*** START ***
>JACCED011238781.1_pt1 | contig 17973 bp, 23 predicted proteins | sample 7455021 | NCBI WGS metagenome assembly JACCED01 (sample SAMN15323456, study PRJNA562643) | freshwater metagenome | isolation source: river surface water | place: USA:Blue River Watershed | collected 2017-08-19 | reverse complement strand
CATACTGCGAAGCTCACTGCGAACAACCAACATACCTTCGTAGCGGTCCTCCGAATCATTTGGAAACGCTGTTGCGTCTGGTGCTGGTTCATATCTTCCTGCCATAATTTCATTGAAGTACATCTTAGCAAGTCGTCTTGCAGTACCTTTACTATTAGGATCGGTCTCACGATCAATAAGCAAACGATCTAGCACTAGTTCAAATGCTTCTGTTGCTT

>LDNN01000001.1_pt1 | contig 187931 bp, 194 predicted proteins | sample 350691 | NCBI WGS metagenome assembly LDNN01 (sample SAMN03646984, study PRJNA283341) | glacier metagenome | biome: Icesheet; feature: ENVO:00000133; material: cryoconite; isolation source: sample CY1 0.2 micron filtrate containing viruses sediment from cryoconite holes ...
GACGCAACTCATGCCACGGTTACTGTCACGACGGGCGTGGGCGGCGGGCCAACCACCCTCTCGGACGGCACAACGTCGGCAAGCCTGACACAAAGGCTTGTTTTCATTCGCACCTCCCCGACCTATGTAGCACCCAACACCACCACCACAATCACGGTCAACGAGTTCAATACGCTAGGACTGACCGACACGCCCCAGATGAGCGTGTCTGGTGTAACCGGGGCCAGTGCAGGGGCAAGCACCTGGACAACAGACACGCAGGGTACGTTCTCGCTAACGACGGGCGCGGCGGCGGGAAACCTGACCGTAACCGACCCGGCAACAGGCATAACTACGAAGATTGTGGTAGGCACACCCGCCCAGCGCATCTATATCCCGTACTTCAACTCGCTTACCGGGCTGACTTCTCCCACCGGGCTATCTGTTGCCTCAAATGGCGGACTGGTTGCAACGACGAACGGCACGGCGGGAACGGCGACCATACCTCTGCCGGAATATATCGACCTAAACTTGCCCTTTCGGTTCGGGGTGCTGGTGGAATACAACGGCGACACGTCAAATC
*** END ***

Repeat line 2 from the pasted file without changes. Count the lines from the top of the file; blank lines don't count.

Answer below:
CATACTGCGAAGCTCACTGCGAACAACCAACATACCTTCGTAGCGGTCCTCCGAATCATTTGGAAACGCTGTTGCGTCTGGTGCTGGTTCATATCTTCCTGCCATAATTTCATTGAAGTACATCTTAGCAAGTCGTCTTGCAGTACCTTTACTATTAGGATCGGTCTCACGATCAATAAGCAAACGATCTAGCACTAGTTCAAATGCTTCTGTTGCTT